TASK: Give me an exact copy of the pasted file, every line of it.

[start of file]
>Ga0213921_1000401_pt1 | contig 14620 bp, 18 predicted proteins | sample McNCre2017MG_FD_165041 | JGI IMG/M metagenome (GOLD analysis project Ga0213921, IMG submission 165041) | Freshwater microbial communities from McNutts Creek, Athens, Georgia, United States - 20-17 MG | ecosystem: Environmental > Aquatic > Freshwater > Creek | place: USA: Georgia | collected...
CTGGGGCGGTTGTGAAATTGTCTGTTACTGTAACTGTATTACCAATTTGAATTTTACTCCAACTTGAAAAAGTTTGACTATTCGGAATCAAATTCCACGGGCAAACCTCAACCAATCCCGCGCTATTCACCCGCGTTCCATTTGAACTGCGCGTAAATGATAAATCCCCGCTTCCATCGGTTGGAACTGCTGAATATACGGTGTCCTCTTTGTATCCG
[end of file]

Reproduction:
>Ga0213921_1000401_pt1 | contig 14620 bp, 18 predicted proteins | sample McNCre2017MG_FD_165041 | JGI IMG/M metagenome (GOLD analysis project Ga0213921, IMG submission 165041) | Freshwater microbial communities from McNutts Creek, Athens, Georgia, United States - 20-17 MG | ecosystem: Environmental > Aquatic > Freshwater > Creek | place: USA: Georgia | collected...
CTGGGGCGGTTGTGAAATTGTCTGTTACTGTAACTGTATTACCAATTTGAATTTTACTCCAACTTGAAAAAGTTTGACTATTCGGAATCAAATTCCACGGGCAAACCTCAACCAATCCCGCGCTATTCACCCGCGTTCCATTTGAACTGCGCGTAAATGATAAATCCCCGCTTCCATCGGTTGGAACTGCTGAATATACGGTGTCCTCTTTGTATCCG